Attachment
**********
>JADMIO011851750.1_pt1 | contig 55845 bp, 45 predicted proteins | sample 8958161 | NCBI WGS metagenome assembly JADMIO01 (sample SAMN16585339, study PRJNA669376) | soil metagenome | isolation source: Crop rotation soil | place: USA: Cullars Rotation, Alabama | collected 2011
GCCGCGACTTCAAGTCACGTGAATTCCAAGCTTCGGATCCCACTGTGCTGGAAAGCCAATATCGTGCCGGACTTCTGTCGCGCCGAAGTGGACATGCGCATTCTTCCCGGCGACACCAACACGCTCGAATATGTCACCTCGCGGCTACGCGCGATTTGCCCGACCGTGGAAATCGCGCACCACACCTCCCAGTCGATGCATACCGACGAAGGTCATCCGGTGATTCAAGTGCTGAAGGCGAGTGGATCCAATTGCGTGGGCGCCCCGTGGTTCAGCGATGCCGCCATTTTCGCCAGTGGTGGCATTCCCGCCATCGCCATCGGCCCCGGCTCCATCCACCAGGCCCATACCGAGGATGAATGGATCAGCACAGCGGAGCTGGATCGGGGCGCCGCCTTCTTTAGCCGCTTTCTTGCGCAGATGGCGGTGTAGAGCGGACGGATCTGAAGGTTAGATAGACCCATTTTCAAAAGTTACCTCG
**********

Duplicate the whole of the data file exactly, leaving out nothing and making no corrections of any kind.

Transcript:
>JADMIO011851750.1_pt1 | contig 55845 bp, 45 predicted proteins | sample 8958161 | NCBI WGS metagenome assembly JADMIO01 (sample SAMN16585339, study PRJNA669376) | soil metagenome | isolation source: Crop rotation soil | place: USA: Cullars Rotation, Alabama | collected 2011
GCCGCGACTTCAAGTCACGTGAATTCCAAGCTTCGGATCCCACTGTGCTGGAAAGCCAATATCGTGCCGGACTTCTGTCGCGCCGAAGTGGACATGCGCATTCTTCCCGGCGACACCAACACGCTCGAATATGTCACCTCGCGGCTACGCGCGATTTGCCCGACCGTGGAAATCGCGCACCACACCTCCCAGTCGATGCATACCGACGAAGGTCATCCGGTGATTCAAGTGCTGAAGGCGAGTGGATCCAATTGCGTGGGCGCCCCGTGGTTCAGCGATGCCGCCATTTTCGCCAGTGGTGGCATTCCCGCCATCGCCATCGGCCCCGGCTCCATCCACCAGGCCCATACCGAGGATGAATGGATCAGCACAGCGGAGCTGGATCGGGGCGCCGCCTTCTTTAGCCGCTTTCTTGCGCAGATGGCGGTGTAGAGCGGACGGATCTGAAGGTTAGATAGACCCATTTTCAAAAGTTACCTCG